Friday, September 18, 2009

Monarchist Destinations: The Forbidden City of Hue

This is the first post of a new series on some of my favorite places of monarchial interest, generally out-of-the-way, off the beaten path or relatively unknown alongside the likes of Buckingham Palace, Versailles or Schoenbrunn. Today, I start with the capital city of the last Vietnamese imperial dynasty: Hue. Of the many monarchial sites in Vietnam the city of Hue is definitely at the top of the list because of the majestic Holy Citadel, the grand and tragic Forbidden City within its massive walls and the hauntingly beautiful imperial tombs in the valley up river. The Forbidden City of Hue was built by the founder of the Nguyen dynasty, Emperor Gia Long, in 1804 and was built to be a more humble version of the massive Forbidden Purple City in Peking. However, the citadel also shows the early French influences as it is clearly built in the style of Vauban, at least as far as the fortifications go. True, it cannot match it's Chinese counterpart in sheer size, but I find the Forbidden City of Hue more intoxicating because of the way it was laid out to be in humble harmony with the surrounding mountains and natural beauty rather than trying to surpass them.

Sadly, most of the innermost city, where the Emperor actually lived, was destroyed in the Tet Offensive of 68. However, there is still more than enough to see. Particular favorites are the Thai Hoa Dien or Palace of Ultimate Peace which remains untouched and houses the Golden Dragon Throne. It is the first building you will see upon crossing the moat and passing through the imposing Ngo Mon Gate. Another interior building which cannot fail to impress is the temple of the emperors where large altars still stand for the veneration of 10 of the 13 Nguyen emperors. Ceremonies are still held here, and almost always have been, in the old days by the faithful few, nowadays with official assistance as a tourist attraction (don't get me started). Hue abounds with magnificent monuments and temples of the imperial past and the tombs (where all but two emperors now rest) cannot be missed.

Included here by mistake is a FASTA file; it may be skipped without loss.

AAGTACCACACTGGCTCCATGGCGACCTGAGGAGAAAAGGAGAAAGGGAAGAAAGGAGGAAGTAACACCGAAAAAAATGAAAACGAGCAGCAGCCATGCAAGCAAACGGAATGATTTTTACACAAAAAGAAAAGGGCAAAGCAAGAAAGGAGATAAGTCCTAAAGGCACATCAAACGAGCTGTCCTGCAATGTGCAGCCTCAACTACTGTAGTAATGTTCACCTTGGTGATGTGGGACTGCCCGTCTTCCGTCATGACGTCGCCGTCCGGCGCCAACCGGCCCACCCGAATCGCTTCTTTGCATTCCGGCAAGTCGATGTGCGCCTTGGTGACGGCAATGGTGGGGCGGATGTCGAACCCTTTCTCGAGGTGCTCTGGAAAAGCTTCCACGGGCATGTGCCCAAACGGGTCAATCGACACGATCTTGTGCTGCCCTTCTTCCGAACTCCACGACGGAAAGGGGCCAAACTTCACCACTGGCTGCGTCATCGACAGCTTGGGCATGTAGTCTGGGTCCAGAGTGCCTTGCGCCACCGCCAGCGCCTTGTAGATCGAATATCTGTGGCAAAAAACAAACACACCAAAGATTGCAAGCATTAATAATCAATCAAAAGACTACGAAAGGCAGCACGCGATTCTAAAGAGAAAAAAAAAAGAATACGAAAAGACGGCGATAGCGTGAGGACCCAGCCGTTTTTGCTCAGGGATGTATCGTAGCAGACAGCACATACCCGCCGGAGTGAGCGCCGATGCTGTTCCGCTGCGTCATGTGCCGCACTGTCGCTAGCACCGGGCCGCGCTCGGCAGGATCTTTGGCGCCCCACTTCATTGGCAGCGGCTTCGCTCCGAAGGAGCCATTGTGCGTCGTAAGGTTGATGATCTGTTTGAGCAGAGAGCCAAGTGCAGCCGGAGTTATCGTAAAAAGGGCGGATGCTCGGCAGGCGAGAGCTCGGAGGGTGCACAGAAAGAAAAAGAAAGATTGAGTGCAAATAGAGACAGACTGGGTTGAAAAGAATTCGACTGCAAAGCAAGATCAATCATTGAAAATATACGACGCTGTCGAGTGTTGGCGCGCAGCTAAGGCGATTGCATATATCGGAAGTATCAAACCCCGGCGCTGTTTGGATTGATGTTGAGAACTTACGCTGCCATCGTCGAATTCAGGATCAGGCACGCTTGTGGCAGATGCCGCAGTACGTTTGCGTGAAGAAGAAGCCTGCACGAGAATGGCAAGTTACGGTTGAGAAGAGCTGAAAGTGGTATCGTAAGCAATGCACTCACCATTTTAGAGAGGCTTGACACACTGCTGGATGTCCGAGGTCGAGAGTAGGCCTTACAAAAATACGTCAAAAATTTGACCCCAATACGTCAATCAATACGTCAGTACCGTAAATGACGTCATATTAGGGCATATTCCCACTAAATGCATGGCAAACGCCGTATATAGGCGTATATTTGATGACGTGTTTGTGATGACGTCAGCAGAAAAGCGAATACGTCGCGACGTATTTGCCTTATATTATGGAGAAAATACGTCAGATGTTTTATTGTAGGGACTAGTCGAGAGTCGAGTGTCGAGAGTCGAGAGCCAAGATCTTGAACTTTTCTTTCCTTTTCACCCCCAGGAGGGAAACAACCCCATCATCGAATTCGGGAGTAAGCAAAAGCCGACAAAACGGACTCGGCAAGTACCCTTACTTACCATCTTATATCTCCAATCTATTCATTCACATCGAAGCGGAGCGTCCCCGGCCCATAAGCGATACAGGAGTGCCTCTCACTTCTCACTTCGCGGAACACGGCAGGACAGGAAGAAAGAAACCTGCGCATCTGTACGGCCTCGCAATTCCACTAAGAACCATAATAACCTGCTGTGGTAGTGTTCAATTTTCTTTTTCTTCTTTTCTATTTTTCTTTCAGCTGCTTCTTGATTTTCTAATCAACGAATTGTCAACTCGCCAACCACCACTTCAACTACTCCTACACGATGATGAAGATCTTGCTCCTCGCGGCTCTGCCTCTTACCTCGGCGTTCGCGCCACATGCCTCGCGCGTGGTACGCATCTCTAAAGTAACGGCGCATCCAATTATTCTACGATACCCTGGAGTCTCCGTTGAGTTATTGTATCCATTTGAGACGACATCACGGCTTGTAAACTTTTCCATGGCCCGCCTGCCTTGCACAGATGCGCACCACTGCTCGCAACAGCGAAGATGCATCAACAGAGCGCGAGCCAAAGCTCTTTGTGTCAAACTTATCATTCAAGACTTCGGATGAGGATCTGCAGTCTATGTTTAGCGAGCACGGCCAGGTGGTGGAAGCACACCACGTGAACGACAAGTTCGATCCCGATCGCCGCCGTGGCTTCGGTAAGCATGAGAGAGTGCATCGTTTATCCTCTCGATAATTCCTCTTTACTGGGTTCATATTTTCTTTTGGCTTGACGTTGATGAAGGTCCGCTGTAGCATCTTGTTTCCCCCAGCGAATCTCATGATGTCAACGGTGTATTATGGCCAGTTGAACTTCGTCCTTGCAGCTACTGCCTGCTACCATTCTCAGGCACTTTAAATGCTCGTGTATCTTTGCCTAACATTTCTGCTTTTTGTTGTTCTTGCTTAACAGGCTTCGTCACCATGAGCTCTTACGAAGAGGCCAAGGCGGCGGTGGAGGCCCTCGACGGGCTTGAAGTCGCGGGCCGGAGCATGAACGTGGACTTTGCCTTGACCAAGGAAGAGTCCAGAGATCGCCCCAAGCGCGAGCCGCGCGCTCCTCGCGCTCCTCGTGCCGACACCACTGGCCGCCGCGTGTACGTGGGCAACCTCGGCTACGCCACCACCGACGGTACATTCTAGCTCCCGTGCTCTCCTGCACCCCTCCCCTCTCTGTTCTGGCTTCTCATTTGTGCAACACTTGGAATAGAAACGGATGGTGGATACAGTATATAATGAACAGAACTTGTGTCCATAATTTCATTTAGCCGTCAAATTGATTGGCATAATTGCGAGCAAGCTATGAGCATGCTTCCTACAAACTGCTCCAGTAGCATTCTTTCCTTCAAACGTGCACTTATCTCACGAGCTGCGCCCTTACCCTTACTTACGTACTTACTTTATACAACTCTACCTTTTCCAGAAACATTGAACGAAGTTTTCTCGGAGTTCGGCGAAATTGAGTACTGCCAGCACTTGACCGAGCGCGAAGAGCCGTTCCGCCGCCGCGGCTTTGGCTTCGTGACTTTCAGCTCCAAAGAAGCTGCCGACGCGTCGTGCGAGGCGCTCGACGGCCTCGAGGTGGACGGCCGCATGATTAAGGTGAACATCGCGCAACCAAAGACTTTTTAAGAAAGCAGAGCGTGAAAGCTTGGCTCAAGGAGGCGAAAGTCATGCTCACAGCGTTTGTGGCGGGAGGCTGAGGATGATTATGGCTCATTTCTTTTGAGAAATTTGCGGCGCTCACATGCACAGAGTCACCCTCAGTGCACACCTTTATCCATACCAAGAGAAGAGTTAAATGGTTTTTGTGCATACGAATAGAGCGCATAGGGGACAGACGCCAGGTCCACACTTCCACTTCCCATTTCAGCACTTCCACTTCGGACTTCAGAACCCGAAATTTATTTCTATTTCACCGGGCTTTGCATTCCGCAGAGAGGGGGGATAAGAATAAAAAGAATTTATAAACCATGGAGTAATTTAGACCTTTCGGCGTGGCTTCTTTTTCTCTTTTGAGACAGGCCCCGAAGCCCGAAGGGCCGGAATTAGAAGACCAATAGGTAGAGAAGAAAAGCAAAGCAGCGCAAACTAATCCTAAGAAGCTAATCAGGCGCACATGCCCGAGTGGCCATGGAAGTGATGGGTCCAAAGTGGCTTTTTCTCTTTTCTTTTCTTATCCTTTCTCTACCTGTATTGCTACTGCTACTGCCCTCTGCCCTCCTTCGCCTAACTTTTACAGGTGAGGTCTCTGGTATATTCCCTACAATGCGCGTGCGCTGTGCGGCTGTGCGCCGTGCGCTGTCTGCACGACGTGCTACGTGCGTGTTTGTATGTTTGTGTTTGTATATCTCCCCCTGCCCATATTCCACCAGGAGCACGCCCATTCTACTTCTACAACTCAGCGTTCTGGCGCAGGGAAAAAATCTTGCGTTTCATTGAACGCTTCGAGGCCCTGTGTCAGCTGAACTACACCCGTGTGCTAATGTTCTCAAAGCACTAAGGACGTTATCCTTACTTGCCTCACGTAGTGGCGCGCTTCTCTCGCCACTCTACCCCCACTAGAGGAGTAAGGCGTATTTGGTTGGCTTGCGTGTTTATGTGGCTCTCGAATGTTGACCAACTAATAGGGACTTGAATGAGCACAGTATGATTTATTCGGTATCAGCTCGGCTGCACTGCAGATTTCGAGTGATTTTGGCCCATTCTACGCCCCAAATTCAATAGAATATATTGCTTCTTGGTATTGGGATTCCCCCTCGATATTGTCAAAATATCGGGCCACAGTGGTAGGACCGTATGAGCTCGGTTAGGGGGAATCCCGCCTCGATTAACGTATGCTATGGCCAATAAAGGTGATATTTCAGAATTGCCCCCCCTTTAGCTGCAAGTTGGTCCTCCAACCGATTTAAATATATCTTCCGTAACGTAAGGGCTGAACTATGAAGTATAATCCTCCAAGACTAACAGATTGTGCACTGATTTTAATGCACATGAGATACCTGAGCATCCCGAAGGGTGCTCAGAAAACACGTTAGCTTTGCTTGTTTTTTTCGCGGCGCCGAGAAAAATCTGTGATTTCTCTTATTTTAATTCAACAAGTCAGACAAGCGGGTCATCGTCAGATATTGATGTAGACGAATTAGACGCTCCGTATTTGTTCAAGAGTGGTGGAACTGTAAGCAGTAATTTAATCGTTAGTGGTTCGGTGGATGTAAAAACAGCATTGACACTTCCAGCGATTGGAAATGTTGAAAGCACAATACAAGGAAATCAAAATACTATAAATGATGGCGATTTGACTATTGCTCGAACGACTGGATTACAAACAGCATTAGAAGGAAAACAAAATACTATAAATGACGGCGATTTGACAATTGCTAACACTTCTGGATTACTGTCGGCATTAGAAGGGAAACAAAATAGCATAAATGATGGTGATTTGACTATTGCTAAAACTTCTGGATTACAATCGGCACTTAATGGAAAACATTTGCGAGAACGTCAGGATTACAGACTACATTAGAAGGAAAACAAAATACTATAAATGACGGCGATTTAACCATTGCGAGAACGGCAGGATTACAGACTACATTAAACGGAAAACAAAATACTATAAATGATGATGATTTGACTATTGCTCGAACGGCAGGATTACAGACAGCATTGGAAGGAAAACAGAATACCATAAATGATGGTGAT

The tombs of Emperors Minh Mang and Tu Duc are usually upheld as the most beautiful and the most perfect in terms of the traditional Asian style. I also must point to the unique tomb of the much-maligned Emperor Khai Dinh whose tomb is, I think, a very striking combination of French and Asian styles, blended together in a way that comes out very well in my opinion. The intricate detail and masterful craftsmanship that went into these buildings and continues in their maintainence is awesome. Sadly, much was allowed to decay following the communist takeover though it still had a haunting, majestic beauty to the place. Today tourism is helping in repairs but also increases a disgusting commercialism in my view. Call me a stick in the mud but I hate things and places once held sacred being treated as mundane for the sake of t-shirt wearing, gum popping tourists even if my own countrymen are among them. Nonetheless, if you ever happen to be in the area, a visit to Hue will not disappoint. The mystery and majesty still remains. I can think of no better description than that which the old Vietnamese gave to Hue hundreds of years ago. The city of Hue has the grace, serenity and beauty of a sleeping princess.


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